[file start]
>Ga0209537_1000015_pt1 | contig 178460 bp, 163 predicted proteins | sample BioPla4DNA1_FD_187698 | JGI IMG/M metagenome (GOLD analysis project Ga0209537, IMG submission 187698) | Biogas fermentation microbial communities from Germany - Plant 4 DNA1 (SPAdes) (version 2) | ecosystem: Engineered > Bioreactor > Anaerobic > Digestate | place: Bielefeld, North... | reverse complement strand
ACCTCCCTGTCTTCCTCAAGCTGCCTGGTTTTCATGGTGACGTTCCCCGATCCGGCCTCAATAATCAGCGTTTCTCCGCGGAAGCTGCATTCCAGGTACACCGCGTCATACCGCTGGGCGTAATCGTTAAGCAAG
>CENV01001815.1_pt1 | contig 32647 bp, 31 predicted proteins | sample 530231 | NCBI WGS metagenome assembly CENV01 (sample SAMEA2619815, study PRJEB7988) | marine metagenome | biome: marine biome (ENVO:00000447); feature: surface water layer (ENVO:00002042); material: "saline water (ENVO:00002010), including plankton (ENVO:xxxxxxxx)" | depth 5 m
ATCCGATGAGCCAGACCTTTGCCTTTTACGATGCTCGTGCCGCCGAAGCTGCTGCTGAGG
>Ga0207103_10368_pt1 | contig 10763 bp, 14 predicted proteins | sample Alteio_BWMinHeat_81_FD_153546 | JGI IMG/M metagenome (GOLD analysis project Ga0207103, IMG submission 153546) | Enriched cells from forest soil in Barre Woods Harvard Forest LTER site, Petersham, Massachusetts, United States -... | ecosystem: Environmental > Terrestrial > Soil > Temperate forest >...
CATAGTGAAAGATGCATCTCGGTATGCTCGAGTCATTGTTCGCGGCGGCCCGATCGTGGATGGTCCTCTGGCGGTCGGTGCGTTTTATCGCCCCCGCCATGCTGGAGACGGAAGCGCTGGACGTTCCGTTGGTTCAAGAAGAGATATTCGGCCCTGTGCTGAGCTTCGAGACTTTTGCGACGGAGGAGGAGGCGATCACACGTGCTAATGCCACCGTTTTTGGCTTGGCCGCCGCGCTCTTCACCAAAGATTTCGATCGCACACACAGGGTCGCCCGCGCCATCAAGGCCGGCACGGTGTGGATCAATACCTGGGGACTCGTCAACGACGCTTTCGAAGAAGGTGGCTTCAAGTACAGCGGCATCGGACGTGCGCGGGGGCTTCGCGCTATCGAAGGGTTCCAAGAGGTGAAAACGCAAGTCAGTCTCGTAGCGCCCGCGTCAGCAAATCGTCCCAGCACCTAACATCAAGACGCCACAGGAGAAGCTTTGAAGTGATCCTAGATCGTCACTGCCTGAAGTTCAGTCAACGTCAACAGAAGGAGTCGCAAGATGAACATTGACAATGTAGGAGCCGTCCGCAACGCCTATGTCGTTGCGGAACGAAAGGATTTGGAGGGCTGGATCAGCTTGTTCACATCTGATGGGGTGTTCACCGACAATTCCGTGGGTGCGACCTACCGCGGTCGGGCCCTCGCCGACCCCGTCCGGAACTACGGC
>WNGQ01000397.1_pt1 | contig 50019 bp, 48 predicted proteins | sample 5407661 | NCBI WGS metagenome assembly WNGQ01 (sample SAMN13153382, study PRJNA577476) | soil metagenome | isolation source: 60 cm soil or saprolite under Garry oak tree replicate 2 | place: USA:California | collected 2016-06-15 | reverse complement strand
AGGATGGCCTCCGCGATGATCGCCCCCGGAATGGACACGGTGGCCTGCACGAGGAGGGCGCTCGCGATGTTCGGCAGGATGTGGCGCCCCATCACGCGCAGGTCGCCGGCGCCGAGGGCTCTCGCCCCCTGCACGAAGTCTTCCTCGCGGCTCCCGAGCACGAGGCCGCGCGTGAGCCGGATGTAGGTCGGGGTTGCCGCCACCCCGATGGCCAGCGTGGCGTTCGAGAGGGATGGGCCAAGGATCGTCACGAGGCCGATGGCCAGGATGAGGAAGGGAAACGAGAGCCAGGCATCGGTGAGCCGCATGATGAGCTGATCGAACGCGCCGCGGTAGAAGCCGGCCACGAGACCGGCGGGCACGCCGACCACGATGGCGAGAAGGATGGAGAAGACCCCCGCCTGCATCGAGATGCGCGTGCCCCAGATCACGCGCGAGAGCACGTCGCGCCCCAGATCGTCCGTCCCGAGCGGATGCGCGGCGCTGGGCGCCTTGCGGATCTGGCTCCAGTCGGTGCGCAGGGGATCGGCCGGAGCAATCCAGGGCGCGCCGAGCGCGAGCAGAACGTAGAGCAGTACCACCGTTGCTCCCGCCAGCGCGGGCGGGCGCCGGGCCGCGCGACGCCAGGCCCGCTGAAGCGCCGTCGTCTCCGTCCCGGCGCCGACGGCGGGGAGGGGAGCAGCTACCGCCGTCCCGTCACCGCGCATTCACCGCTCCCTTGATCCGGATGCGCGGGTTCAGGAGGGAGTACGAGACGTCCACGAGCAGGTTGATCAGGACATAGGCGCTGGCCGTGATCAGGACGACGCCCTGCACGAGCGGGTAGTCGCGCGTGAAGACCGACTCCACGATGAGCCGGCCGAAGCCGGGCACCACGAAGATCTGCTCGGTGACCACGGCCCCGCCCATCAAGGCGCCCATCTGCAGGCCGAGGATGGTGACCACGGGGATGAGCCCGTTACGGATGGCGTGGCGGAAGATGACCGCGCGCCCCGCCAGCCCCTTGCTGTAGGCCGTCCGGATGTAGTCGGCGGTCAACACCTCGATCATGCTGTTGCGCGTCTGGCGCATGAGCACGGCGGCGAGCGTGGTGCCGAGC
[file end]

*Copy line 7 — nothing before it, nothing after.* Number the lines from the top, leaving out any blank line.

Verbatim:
>WNGQ01000397.1_pt1 | contig 50019 bp, 48 predicted proteins | sample 5407661 | NCBI WGS metagenome assembly WNGQ01 (sample SAMN13153382, study PRJNA577476) | soil metagenome | isolation source: 60 cm soil or saprolite under Garry oak tree replicate 2 | place: USA:California | collected 2016-06-15 | reverse complement strand